Looking to make the step up to DSLR photography on a budget? One of these best entry-level DSLRs of 2015 could be the camera for you
Entry-level DSLRs aren’t necessarily ‘low spec’ DSLRs at all; indeed many of the latest ‘entry-level’ models are actually quite well specified.
At the very least you can expect your new DSLR to come with an APS-C sensor that’s around ten times larger than the standard 1/2.3in sensors found in most compacts.
In addition, you can also expect the autofocus system to be faster and more flexible, with the optical viewfinder providing you with a window that allows you to concentrate on framing your image correctly.
With all of that in mind, here are some of the best entry-level DSLRs of 2016.
Street price: £229 with 18-55mm lens
The Canon EOS 1200D follows on from the EOS 1100D in a long line of great Canon entry-level models.
The DSLR is nice and compact, while managing to maintain an impressive specification.
The APS-C sensor features a boosted resolution, with the chip now delivering an 18.1MP resolution up from 12.1MP. Even at this boosted resolution the 1200D still delivers a continuous shooting speed of 3fps with a burst depth of around 70 frames when shooting JPEG files.
Of course, there’s also the fact that in buying Canon you’ll be buying in to an impressive DSLR ecosystem that includes a proliferation of second-hand optics at affordable prices.
Best entry-level DSLR for: Joining the Canon DSLR tree at an affordable level
Street price: £349 with 18-55mm lens
If you’re concerned about a camera body that has a small size, the 100D could be the one for you. At the time of its release it was the smallest DSLR in the world – a title it still holds on to today.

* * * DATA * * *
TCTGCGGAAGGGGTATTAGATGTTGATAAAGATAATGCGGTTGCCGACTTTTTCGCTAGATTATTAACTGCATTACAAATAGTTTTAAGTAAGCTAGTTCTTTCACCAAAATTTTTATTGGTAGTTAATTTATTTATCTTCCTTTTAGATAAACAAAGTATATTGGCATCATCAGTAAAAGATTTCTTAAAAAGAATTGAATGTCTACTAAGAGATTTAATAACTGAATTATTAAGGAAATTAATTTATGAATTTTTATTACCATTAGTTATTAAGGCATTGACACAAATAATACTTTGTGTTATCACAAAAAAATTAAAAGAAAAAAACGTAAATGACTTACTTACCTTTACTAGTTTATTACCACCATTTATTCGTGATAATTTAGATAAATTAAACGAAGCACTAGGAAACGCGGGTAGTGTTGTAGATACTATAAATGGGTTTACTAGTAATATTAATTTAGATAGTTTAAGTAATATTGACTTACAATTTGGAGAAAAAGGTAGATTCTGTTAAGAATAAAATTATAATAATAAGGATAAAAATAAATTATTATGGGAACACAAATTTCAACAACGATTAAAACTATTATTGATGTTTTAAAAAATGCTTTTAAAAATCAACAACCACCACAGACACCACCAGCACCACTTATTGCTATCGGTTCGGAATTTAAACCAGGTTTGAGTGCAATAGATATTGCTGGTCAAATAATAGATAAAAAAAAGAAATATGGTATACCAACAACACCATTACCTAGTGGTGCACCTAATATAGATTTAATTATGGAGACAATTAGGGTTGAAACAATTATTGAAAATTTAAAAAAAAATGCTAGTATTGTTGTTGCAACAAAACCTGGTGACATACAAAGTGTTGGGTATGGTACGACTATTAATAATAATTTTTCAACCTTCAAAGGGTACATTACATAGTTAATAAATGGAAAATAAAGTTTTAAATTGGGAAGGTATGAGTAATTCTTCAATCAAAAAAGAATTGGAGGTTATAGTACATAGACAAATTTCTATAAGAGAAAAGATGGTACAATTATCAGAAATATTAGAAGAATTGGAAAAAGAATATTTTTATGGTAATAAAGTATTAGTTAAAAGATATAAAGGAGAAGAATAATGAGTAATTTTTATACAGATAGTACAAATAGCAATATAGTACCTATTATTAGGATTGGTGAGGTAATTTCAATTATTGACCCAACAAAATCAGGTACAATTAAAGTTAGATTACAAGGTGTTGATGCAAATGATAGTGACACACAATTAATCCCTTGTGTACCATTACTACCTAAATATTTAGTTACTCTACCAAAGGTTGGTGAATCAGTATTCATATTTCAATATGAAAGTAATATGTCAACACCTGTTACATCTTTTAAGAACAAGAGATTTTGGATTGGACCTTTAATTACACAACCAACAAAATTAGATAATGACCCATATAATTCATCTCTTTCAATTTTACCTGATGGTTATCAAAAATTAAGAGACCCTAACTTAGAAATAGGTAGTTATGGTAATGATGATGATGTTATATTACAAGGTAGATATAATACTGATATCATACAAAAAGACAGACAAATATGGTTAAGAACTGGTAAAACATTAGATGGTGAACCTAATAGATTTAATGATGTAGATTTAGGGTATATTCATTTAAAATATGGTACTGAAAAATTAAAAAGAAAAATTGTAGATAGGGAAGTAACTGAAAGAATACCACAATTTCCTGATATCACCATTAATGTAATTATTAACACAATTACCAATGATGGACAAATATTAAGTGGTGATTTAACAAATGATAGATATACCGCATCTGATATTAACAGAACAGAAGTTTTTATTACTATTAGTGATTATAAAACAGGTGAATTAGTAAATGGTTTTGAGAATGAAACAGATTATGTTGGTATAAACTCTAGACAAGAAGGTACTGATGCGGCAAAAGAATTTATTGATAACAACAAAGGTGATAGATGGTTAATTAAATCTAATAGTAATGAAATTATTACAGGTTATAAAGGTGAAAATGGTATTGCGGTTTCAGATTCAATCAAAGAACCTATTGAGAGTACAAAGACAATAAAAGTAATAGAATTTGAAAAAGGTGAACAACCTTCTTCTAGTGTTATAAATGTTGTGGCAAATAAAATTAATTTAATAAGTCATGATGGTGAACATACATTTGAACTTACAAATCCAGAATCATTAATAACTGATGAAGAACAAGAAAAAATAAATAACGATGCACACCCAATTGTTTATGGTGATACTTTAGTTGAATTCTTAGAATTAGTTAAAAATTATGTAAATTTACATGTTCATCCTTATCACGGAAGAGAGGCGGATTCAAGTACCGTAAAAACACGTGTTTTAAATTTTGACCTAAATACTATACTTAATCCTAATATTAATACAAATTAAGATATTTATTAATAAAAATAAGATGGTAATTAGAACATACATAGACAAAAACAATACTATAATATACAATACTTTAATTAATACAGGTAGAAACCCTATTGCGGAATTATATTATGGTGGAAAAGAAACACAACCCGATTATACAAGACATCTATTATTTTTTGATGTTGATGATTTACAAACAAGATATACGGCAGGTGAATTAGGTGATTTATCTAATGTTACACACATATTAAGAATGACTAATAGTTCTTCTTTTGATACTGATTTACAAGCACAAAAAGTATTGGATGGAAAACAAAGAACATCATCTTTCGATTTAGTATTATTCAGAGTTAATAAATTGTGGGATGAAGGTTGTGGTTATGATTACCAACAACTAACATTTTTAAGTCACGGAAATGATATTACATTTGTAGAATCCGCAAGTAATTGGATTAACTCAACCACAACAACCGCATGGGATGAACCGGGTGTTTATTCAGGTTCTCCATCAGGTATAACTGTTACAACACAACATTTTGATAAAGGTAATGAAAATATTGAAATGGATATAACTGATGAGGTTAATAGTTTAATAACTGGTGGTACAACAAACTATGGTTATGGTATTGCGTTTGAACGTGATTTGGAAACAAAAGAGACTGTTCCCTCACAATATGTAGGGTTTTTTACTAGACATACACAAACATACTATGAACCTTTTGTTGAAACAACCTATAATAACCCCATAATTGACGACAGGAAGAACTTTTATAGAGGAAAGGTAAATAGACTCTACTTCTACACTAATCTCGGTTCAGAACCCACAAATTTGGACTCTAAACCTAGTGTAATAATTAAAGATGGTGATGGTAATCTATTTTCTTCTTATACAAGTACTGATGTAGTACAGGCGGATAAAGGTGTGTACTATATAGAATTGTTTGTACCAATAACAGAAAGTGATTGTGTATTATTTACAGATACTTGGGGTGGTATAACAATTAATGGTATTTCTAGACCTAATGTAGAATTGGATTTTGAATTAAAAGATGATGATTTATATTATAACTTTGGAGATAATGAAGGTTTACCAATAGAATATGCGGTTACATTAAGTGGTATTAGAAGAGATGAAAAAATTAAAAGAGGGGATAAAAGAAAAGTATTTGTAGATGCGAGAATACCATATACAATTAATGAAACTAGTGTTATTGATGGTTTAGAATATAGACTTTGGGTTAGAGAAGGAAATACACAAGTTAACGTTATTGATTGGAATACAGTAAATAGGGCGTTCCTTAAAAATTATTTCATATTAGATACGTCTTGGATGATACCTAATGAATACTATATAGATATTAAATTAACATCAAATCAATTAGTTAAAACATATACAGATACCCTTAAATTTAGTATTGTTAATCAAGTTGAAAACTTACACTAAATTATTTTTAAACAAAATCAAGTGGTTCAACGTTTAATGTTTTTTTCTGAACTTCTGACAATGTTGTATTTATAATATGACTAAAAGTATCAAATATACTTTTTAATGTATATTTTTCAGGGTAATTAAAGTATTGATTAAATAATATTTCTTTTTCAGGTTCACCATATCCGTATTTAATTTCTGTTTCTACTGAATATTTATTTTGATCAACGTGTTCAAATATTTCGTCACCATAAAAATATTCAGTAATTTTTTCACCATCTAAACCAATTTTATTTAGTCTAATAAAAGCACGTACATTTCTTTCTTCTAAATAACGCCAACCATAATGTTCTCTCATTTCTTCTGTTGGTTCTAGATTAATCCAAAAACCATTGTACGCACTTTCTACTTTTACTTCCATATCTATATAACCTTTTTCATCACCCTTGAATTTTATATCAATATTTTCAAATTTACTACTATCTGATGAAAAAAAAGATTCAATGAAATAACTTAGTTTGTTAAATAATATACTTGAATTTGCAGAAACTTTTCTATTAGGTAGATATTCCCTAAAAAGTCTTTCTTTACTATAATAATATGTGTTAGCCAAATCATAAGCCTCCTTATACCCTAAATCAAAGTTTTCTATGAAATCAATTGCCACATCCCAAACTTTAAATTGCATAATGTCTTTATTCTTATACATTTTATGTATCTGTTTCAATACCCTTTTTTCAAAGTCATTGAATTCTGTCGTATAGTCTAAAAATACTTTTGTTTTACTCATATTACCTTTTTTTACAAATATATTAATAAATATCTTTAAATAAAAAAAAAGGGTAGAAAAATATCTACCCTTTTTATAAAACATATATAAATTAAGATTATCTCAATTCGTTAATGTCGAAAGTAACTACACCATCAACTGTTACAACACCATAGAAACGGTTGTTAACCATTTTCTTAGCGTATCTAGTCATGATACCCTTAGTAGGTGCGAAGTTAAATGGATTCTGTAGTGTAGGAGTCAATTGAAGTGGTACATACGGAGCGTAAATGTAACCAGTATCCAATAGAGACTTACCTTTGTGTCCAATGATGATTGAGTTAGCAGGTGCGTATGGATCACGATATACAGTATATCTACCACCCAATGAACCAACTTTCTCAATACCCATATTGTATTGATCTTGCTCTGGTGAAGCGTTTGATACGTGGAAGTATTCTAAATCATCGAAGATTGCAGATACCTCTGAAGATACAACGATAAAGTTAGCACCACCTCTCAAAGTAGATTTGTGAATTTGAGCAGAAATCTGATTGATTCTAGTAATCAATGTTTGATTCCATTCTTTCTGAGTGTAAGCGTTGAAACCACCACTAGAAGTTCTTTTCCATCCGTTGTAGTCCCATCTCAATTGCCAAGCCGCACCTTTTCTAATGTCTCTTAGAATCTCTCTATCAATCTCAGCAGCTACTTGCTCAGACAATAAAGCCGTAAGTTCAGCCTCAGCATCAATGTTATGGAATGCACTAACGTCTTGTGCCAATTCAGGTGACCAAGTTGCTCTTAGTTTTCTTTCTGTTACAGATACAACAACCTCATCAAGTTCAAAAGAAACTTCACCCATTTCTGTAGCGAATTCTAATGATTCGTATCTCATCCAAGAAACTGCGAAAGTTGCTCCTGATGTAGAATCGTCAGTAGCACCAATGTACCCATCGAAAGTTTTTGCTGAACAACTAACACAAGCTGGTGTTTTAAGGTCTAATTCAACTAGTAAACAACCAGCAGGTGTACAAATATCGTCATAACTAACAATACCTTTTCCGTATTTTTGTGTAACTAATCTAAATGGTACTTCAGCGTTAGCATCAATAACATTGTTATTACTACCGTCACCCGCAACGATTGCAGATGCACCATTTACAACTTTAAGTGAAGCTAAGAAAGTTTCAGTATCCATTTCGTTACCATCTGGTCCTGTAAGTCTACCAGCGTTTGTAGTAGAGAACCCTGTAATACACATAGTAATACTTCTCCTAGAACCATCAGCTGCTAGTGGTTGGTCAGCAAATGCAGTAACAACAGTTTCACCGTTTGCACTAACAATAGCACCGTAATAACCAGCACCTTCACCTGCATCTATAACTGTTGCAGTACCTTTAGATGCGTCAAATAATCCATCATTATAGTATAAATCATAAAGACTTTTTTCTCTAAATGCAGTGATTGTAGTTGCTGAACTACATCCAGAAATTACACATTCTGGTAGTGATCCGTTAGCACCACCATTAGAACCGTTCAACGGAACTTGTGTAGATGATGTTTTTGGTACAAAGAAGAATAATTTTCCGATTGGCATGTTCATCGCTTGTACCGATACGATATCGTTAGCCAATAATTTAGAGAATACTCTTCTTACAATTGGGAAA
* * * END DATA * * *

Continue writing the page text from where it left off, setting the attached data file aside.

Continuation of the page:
It’s got an 18 million pixel sensor, an optical viewfinder, and a touch-sensitive screen.
Like with the 1200D, it’s also worth considering that you’ll be buying into an expansive DSLR ecosystem.
Best entry-level DSLR for: keeping it small
Street price: £288 with 18-55mm lens
The A58 takes the highlights of the older A57 and A37 models and condenses them into a single model. Sony has since announced the A68, but at the time of writing it’s not available on the market.
Strictly speaking, the A58 isn’t technically a DSLR – rather it’s what Sony calls a ‘SLT’ (Single Lens Translucent) camera.
This basically means that it uses a fixed semi-transparent mirror that allows some light to the sensor and some to the phase detection sensor in the prism.
The upshot of this is that the camera employs a 1.44m-dot electronic viewfinder instead of an optical viewfinder. The pay-off for this is increased shooting speed, with the A58 able to shoot at a very healthy 8fps – making it great for capturing fast-moving action with.
Best entry-level DSLR for: Continuous shooting
Street price: £375 with 18-55mm lens
The Pentax K-50 sits in the entry-level space within Pentax’s DSLR range.
What sets this apart from the others here is its “weatherproofing” credentials.
This one is rain and dust resistant, but you’ll need to invest in a weather resistant lens to make it fully sealed. Other interesting features include a 16.3 million pixel sensor, a continuous shooting speed of 6fps, and a 3-inch 921,000-dot screen.
It’s a great camera for those who like to shoot in all conditions and want a beginner DSLR that reflects that.
Best entry-level DSLR for: Photographers with a sense of adventure
£310 with 18-55mm kit zoom
The Nikon D3300 follows on from two incredibly popular DSLRs in the Nikon D3200 and D3100.
Perhaps the most note-worthy feature is the model’s 24.3MP sensor, carried on from the Nikon D3200. What’s different is that the camera’s anti-alias filter has been removed and as such it should result in sharper images.
This high megapixel count and the lack of an anti-alias filter reuslt in some truly impressive image quality that belies the camera’s entry-level status, making the D3300 worthy of a place on the shortlist.
Best entry-level DSLR for: High-resolution entry-level photography